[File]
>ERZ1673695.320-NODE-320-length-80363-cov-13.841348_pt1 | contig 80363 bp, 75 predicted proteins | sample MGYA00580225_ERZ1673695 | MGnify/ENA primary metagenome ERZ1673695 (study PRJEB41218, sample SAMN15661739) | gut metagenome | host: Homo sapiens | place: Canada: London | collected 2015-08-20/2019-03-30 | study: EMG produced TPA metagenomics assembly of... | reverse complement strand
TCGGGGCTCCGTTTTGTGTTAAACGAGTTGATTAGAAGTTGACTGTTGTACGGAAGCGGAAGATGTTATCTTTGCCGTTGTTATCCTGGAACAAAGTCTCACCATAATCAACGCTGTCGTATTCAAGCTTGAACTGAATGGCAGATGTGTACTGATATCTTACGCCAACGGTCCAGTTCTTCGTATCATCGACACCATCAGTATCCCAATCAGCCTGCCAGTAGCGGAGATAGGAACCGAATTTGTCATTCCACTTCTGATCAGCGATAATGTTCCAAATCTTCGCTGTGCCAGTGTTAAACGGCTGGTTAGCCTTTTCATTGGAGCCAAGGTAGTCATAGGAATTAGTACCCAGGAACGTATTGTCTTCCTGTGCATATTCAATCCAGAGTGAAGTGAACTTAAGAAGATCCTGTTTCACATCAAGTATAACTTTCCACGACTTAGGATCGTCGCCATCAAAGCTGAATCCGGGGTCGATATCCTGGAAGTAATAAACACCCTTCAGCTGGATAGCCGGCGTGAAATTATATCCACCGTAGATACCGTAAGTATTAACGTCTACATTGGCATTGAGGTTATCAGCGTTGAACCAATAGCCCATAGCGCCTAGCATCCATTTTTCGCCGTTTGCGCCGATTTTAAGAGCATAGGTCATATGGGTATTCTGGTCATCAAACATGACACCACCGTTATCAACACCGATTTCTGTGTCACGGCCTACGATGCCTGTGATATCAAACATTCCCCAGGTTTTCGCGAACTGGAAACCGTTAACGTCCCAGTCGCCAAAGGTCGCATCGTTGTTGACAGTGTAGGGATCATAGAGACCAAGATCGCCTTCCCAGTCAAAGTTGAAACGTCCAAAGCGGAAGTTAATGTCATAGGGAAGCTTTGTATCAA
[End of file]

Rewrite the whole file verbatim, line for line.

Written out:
>ERZ1673695.320-NODE-320-length-80363-cov-13.841348_pt1 | contig 80363 bp, 75 predicted proteins | sample MGYA00580225_ERZ1673695 | MGnify/ENA primary metagenome ERZ1673695 (study PRJEB41218, sample SAMN15661739) | gut metagenome | host: Homo sapiens | place: Canada: London | collected 2015-08-20/2019-03-30 | study: EMG produced TPA metagenomics assembly of... | reverse complement strand
TCGGGGCTCCGTTTTGTGTTAAACGAGTTGATTAGAAGTTGACTGTTGTACGGAAGCGGAAGATGTTATCTTTGCCGTTGTTATCCTGGAACAAAGTCTCACCATAATCAACGCTGTCGTATTCAAGCTTGAACTGAATGGCAGATGTGTACTGATATCTTACGCCAACGGTCCAGTTCTTCGTATCATCGACACCATCAGTATCCCAATCAGCCTGCCAGTAGCGGAGATAGGAACCGAATTTGTCATTCCACTTCTGATCAGCGATAATGTTCCAAATCTTCGCTGTGCCAGTGTTAAACGGCTGGTTAGCCTTTTCATTGGAGCCAAGGTAGTCATAGGAATTAGTACCCAGGAACGTATTGTCTTCCTGTGCATATTCAATCCAGAGTGAAGTGAACTTAAGAAGATCCTGTTTCACATCAAGTATAACTTTCCACGACTTAGGATCGTCGCCATCAAAGCTGAATCCGGGGTCGATATCCTGGAAGTAATAAACACCCTTCAGCTGGATAGCCGGCGTGAAATTATATCCACCGTAGATACCGTAAGTATTAACGTCTACATTGGCATTGAGGTTATCAGCGTTGAACCAATAGCCCATAGCGCCTAGCATCCATTTTTCGCCGTTTGCGCCGATTTTAAGAGCATAGGTCATATGGGTATTCTGGTCATCAAACATGACACCACCGTTATCAACACCGATTTCTGTGTCACGGCCTACGATGCCTGTGATATCAAACATTCCCCAGGTTTTCGCGAACTGGAAACCGTTAACGTCCCAGTCGCCAAAGGTCGCATCGTTGTTGACAGTGTAGGGATCATAGAGACCAAGATCGCCTTCCCAGTCAAAGTTGAAACGTCCAAAGCGGAAGTTAATGTCATAGGGAAGCTTTGTATCAA